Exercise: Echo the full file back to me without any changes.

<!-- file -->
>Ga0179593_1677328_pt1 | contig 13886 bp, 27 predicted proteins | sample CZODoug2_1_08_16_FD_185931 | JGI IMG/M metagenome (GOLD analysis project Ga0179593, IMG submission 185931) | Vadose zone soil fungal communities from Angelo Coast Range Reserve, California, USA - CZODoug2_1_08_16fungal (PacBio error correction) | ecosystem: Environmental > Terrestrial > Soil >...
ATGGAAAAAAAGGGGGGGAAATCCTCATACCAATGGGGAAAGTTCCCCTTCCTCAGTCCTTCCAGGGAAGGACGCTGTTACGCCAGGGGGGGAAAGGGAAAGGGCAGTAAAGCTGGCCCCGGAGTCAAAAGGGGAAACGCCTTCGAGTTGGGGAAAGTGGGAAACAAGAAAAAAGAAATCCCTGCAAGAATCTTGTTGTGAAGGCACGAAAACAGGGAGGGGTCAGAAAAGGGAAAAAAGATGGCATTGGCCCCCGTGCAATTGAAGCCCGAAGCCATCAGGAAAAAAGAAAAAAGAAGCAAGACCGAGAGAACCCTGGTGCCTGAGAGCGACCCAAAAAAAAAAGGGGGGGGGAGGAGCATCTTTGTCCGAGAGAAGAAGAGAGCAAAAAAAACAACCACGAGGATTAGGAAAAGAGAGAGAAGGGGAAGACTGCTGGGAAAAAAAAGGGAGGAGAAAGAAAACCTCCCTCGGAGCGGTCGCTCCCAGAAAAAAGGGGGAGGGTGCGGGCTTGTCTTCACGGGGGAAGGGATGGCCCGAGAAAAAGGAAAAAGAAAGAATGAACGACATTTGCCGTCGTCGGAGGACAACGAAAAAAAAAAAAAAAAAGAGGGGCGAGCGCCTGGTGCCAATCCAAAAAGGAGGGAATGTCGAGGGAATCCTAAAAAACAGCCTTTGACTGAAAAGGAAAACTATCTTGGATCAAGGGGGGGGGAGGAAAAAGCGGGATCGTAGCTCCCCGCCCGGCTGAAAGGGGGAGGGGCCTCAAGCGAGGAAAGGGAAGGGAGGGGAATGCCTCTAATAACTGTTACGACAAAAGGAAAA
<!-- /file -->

>Ga0179593_1677328_pt1 | contig 13886 bp, 27 predicted proteins | sample CZODoug2_1_08_16_FD_185931 | JGI IMG/M metagenome (GOLD analysis project Ga0179593, IMG submission 185931) | Vadose zone soil fungal communities from Angelo Coast Range Reserve, California, USA - CZODoug2_1_08_16fungal (PacBio error correction) | ecosystem: Environmental > Terrestrial > Soil >...
ATGGAAAAAAAGGGGGGGAAATCCTCATACCAATGGGGAAAGTTCCCCTTCCTCAGTCCTTCCAGGGAAGGACGCTGTTACGCCAGGGGGGGAAAGGGAAAGGGCAGTAAAGCTGGCCCCGGAGTCAAAAGGGGAAACGCCTTCGAGTTGGGGAAAGTGGGAAACAAGAAAAAAGAAATCCCTGCAAGAATCTTGTTGTGAAGGCACGAAAACAGGGAGGGGTCAGAAAAGGGAAAAAAGATGGCATTGGCCCCCGTGCAATTGAAGCCCGAAGCCATCAGGAAAAAAGAAAAAAGAAGCAAGACCGAGAGAACCCTGGTGCCTGAGAGCGACCCAAAAAAAAAAGGGGGGGGGAGGAGCATCTTTGTCCGAGAGAAGAAGAGAGCAAAAAAAACAACCACGAGGATTAGGAAAAGAGAGAGAAGGGGAAGACTGCTGGGAAAAAAAAGGGAGGAGAAAGAAAACCTCCCTCGGAGCGGTCGCTCCCAGAAAAAAGGGGGAGGGTGCGGGCTTGTCTTCACGGGGGAAGGGATGGCCCGAGAAAAAGGAAAAAGAAAGAATGAACGACATTTGCCGTCGTCGGAGGACAACGAAAAAAAAAAAAAAAAAGAGGGGCGAGCGCCTGGTGCCAATCCAAAAAGGAGGGAATGTCGAGGGAATCCTAAAAAACAGCCTTTGACTGAAAAGGAAAACTATCTTGGATCAAGGGGGGGGGAGGAAAAAGCGGGATCGTAGCTCCCCGCCCGGCTGAAAGGGGGAGGGGCCTCAAGCGAGGAAAGGGAAGGGAGGGGAATGCCTCTAATAACTGTTACGACAAAAGGAAAA